In Canada, Axess offers legal services in Wal-Marts
What may seem like a far-fetched idea is a reality up north. Axess Law is operating in 10 Wal-Mart stores in Toronto. And the firm is growing.
“We started off as a regular law firm,” says Mark Morris, a partner and co-founder of Axess Law. “We decided to use a method similar to accountants, insurers, mortgage brokers, dentists and doctors and engage in retail space. Actually, all professionals are there except lawyers.
“With retail, we attract volume. We get the benefits of volume and have efficient workflow.”
As the legal profession continues to go through transformation, Axess Law is making waves in the legal world with its perspective on reaching the public.
TAKE IT TO THE PEOPLE
Axess Law began in 2013 as a typical law firm. Morris, along with co-founder Lena Koke, decided to reach consumers in a different way by opening up their offices in Wal-Mart stores.
“Many law firms are not happy with any development,” Morris says. “When people come and see what we are doing, they see that new ways of practice are possible.
“As a profession, we’re not covering our mandate to provide competent service to all Ontarians,” he says. “Sixty percent of people don’t have a will because the process is too expensive. Wouldn’t it be better to have a competent lawyer doing wills according to best practices and the way the law society dictates?”
The firm operates using cloud computing technology so that lawyers at different locations can access client files easily. The firm focuses on high-volume transactions, inclu-ding wills and real estate.
“We’re at a point where in the average family case, most people are self-represented,” says Morris. “In the Canadian context, we’ve done 25,000 wills alone and we haven’t had a complaint. Our wills have been tested and probated.”
Axess Law isn’t the only firm operating in a retail environment. LegalZoom has partnered with Sam’s Club to offer legal services to Sam’s Club members at a rate discounted from 20 to 25 percent. Members can access the LegalZoom estate planning bundle for $299, including attorney consultations.
“LegalZoom is committed to making the law more accessible to families and small businesses,” says chief marketing officer Laura Goldberg. “By teaming up with Sam’s Club, we’re able to reach their network of traditionally brick-and-mortar customers, and give more small businesses access to the legal solutions they need.”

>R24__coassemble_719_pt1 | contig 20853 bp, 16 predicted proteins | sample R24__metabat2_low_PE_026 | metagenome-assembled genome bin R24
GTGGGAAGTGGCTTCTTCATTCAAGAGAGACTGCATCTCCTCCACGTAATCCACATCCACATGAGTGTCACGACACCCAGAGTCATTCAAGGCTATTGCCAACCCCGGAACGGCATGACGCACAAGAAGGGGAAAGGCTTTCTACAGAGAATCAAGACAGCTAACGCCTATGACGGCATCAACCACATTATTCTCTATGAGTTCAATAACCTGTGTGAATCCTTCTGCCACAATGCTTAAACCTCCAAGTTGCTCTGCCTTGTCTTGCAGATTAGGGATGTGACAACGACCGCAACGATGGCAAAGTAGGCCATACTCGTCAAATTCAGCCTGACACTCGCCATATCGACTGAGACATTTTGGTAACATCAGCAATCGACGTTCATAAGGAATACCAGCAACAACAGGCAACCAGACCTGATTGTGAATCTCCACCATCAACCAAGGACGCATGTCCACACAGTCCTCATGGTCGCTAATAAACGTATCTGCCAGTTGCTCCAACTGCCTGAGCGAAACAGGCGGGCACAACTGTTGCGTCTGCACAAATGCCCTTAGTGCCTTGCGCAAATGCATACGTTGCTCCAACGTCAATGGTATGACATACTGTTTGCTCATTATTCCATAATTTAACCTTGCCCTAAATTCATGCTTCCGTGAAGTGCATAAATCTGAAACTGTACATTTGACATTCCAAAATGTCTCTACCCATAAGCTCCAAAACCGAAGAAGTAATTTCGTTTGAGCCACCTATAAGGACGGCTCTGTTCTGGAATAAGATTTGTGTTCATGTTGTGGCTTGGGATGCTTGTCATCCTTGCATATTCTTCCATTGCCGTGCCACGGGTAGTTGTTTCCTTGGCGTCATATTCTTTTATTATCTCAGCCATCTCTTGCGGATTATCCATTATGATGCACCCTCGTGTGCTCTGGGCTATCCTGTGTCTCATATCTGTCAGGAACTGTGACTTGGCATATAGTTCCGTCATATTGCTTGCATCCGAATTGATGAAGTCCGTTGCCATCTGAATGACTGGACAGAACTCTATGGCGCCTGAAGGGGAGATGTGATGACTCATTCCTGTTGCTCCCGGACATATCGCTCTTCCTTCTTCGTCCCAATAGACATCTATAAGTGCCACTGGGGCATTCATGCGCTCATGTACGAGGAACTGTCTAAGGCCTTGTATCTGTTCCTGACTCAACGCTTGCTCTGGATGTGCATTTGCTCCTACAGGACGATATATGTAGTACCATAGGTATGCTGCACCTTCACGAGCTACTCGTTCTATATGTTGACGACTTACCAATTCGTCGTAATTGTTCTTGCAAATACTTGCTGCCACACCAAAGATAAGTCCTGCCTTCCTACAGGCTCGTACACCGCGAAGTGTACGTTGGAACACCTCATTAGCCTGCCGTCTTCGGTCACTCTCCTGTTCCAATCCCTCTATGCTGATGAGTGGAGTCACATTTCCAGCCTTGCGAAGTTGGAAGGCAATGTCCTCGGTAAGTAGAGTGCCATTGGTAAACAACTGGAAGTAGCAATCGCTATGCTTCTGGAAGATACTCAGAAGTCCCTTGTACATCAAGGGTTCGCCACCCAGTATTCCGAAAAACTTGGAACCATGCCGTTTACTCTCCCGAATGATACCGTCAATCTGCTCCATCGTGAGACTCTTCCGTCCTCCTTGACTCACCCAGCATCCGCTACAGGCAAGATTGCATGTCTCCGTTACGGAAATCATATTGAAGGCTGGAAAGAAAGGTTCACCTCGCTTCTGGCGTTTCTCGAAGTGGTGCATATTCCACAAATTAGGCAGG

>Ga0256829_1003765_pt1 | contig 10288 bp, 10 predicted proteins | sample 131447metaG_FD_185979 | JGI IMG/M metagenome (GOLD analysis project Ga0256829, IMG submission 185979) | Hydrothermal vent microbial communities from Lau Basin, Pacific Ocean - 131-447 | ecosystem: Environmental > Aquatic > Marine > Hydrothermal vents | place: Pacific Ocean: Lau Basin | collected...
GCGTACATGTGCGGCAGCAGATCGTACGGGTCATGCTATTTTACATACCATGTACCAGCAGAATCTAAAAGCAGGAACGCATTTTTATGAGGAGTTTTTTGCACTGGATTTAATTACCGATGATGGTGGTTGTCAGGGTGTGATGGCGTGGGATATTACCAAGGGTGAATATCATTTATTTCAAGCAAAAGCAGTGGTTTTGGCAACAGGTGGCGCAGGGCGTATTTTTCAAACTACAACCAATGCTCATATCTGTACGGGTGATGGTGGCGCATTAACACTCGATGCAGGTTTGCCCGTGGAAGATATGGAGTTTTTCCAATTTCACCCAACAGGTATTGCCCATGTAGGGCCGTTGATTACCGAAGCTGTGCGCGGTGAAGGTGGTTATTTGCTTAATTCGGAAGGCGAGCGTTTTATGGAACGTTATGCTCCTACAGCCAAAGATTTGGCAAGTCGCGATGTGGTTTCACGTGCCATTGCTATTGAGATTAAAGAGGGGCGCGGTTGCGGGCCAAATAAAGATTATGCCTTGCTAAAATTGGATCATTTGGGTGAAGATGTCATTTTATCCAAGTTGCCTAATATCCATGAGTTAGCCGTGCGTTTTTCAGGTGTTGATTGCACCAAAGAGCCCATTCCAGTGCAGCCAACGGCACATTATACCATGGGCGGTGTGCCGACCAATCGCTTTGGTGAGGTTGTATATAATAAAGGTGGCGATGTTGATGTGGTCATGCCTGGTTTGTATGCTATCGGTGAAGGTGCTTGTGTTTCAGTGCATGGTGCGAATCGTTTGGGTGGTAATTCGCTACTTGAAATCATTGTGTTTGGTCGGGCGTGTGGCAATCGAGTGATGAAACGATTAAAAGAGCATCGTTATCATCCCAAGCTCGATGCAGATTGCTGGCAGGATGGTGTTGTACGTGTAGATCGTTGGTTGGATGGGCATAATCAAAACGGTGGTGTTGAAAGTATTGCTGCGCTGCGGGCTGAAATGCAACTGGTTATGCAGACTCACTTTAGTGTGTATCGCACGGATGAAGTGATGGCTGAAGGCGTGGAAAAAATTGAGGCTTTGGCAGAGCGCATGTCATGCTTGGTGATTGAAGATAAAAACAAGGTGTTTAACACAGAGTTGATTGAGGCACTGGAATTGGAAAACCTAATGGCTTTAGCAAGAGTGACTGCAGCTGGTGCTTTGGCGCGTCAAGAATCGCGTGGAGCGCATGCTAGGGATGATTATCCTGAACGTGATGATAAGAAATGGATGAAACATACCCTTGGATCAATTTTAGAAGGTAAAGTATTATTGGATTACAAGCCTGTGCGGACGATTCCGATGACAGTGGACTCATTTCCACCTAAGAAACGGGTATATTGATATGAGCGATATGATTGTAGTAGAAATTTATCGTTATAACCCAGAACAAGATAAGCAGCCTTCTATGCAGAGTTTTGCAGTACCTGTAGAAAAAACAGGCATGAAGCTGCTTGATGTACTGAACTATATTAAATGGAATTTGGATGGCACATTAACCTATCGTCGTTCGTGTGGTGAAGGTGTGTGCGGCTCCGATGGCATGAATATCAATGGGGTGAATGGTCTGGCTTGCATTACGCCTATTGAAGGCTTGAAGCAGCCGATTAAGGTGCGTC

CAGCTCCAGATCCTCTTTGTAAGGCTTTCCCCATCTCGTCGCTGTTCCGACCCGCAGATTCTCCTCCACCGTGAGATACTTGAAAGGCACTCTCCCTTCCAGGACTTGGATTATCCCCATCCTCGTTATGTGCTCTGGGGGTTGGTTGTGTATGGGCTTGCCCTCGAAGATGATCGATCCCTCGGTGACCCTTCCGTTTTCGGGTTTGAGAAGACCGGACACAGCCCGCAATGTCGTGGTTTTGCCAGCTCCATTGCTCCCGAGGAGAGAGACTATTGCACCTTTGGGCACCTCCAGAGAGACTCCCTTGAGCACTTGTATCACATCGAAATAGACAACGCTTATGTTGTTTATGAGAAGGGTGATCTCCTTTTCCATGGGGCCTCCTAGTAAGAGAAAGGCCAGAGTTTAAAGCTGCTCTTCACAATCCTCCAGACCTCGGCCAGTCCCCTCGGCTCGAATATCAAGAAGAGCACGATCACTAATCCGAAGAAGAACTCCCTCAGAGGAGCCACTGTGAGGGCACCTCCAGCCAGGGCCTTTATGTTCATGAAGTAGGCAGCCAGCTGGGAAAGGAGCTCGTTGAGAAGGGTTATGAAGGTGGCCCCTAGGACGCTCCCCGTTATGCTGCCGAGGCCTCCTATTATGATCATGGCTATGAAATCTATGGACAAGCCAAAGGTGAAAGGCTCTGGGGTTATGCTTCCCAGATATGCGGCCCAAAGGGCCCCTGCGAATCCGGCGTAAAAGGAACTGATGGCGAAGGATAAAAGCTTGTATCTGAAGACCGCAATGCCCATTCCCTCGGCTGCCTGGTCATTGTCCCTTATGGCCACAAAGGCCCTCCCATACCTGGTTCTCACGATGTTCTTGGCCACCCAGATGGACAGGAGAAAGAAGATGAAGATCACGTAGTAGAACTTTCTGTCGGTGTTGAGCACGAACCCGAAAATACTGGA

While Axess Law and LegalZoom are in the retail world, they are within the ethical scope of operating a law firm. Axess Law rents retail space from Wal-Mart, so the law firm remains independent from the store.
“With retail space within space, there’s a risk of in-person solici-tation,” says Keith Swisher, an ethics counsel and University of Arizona law professor. “If [the Wal-Mart greeter] wants to take a break, you can’t really talk to the greeter about the law practice, or worse, fill in for the greeter. The lawyer must remain in the lawyer’s space, not solicit or grab the consumer.”
Firms like Axess Law are under the same ethical obligations as other law firms in shopping malls and other retail environments.
“I don’t think there’s a consideration that rises to a material limitation,” says Swisher. “There shouldn’t be any arrangement of splitting fees. My understanding of this aspect of LegalZoom is that it’s a legal services plan, somewhat like legal insurance. I’ve seen such plans on a smaller scale before, and they do not necessarily run afoul of the ethical rules.”
Meanwhile, Axess Law is expanding quickly, opening new offices every two to three months on average.
“It is our passionate belief that lawyers should be leading legal service delivery into the new millennium,” Morris says. “Lawyers have to figure out a better way to deliver services. If we don’t, others will.”
This article originally appeared in the May 2016 issue of the ABA Journal with this headline: “Wal-Mart at Law: In Canada, Axess means legal service in a big box.”